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The Last Voyage of Sindbad

The Last Voyage of Sindbad, or the One Thousand and Second Night

Appeared in The Last Voyage of Sindbad (1988).

The publication of this volume marks the reissue of a work that had become a classic almost since its very first appearance in June of 1978 in the pages of Heavy Metal. The story – which ran in installments in the magazine until July of 1979 – was later collected into a paperbound volume and released by the ill-starred Heavy Metal Books under the title New Tales of the Arabian Nights; as such it has been tightly out of print for the last seven years. It is therefore a notable publishing event to see this famous work made available again to Richard Corben’s many fans and to all lovers of high-quality comic stories.

Ever since they became available in translation to western amateurs, The Arabian Nights have enjoyed long-lasting favor with literate readers and the general public alike; and there has been many an attempt to append an additional night to the fabled thousand and one of Scheherazade (or Shahrazad in the authors’ spelling). The heady perfume of these oriental tales – long appreciated by fanciers of the baroque, the occult, and the fantastic-could not have failed to impress such a fantasy-oriented artist as Corben; he conceived the initial idea and turned to his habitual scriptwriter and accomplice, Jan Strnad, for the full fleshing out of the plot. Working in tandem they have developed an almost seamless narrative which looks and reads and feels as if it had come from the imagination, the pen, and the brush of a single author. This is not the least of its achievements, but it is hardly the only one.

When dealing with oriental themes, the temptation has always been for artists and writers to slip into the bazaar imagery of camel caravans, black tents, and slave markets. While allowing for an occasional lapse (always minor) Corben and Strnad have remained astonishingly faithful to the spirit of the original tales, and motivations, incidents, even dialogue, sound plausible, almost inevitable, in the light of the previous one thousand and one tales: In this spirit the retelling – in a mode at once respectful and ironic – of the fable about the genie’s wife and her 570 lovers as prologue to the main narrative sets up the wider framework for the whole fabulous enterprise, an enterprise in which strands from the Rubaiyat and even the Kama-Sutra are woven into the fabric of the Arabian tales, opening up the reader’s eye and the reader’s mind to ever more shimmering oriental vistas.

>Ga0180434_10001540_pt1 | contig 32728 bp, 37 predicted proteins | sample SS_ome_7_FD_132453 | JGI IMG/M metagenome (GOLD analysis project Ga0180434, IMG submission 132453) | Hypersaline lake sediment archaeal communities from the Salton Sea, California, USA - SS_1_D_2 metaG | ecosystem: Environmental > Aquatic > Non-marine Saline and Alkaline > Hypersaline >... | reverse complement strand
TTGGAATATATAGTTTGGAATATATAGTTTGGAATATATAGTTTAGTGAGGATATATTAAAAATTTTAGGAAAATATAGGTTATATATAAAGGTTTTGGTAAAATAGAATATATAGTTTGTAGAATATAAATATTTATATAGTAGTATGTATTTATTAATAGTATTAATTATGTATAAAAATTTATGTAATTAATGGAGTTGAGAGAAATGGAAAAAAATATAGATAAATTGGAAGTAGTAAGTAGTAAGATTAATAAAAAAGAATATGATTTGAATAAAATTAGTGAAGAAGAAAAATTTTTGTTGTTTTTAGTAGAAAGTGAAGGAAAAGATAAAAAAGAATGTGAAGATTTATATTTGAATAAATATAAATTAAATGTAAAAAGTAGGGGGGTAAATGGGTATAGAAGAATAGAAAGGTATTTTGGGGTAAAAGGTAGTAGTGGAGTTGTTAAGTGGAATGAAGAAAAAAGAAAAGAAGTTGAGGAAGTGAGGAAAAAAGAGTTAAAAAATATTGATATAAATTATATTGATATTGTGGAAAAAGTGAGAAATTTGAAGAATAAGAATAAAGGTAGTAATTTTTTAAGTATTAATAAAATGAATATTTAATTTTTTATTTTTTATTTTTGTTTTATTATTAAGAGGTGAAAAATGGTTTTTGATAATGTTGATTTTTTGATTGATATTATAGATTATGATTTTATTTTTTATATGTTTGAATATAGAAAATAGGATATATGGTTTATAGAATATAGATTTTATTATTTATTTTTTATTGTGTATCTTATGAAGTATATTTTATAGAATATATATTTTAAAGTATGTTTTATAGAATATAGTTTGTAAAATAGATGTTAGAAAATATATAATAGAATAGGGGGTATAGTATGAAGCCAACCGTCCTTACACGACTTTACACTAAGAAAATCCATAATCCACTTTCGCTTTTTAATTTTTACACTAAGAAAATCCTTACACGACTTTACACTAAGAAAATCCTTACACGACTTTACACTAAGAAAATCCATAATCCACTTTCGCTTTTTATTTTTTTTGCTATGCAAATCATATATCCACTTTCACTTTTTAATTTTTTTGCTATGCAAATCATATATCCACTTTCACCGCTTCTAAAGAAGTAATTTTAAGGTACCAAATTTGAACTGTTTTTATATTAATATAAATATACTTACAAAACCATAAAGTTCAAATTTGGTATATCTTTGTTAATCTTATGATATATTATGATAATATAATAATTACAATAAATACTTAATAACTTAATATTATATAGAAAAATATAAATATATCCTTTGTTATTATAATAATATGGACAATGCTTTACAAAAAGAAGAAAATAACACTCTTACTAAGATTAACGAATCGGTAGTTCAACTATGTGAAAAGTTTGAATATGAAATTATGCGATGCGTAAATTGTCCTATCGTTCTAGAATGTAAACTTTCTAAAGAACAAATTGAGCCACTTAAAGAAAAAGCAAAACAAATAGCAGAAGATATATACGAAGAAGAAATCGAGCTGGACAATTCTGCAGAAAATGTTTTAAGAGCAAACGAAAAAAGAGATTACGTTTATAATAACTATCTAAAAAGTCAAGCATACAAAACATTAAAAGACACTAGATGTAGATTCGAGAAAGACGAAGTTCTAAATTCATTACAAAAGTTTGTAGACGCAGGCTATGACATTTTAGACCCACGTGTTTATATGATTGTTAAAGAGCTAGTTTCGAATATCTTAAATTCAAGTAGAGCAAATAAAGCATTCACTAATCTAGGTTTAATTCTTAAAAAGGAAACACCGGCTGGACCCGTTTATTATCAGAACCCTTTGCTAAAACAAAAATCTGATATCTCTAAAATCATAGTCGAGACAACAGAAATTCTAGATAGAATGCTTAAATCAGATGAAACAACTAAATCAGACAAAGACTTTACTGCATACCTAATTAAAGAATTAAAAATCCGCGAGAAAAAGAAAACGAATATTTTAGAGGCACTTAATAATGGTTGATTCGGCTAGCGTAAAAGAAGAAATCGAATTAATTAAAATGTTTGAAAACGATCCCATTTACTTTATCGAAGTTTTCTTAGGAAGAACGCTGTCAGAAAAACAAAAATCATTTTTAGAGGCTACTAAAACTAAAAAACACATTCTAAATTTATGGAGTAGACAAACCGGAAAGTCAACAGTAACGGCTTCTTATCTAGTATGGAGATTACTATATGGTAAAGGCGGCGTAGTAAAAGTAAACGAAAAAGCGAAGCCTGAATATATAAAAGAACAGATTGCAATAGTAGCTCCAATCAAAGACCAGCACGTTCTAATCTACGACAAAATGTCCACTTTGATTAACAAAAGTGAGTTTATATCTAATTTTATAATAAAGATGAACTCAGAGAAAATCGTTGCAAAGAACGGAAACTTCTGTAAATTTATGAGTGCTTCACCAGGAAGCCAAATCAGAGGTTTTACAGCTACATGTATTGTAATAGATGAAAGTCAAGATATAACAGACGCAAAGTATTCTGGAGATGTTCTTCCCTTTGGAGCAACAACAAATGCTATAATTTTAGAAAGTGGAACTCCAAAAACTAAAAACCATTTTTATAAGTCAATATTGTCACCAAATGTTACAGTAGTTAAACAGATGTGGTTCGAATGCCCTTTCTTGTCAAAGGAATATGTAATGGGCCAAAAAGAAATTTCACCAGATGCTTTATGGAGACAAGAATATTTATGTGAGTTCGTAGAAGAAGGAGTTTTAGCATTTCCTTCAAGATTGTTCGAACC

And thus Princess Scheherazade (I prefer the traditional spelling) spins out one final tale, not for the ears of her love-wary husband, but for the benefit of her lovelorn sister Dunyazad – another ironic twist – the tale of the aging Sindbad and his last quest, not for wealth this time, not for adventure alone, but for love and for redemption (a Christian shaft aimed squarely at the heart of Islam). To find and reclaim his loyal wife Zulaykha, whom out of boredom and weariness he has spurned and abused, the legendary sailor will embark on a new, land-locked voyage, a horrifying and harrowing journey, compared to which his previous expeditions look like pleasure outings. His plans wrecked, his companions exterminated, his body emaciated, his mind reeling, Sindbad is left to face the dark forces of evil alone, with his wits and Allah’s mercifulness as his only support.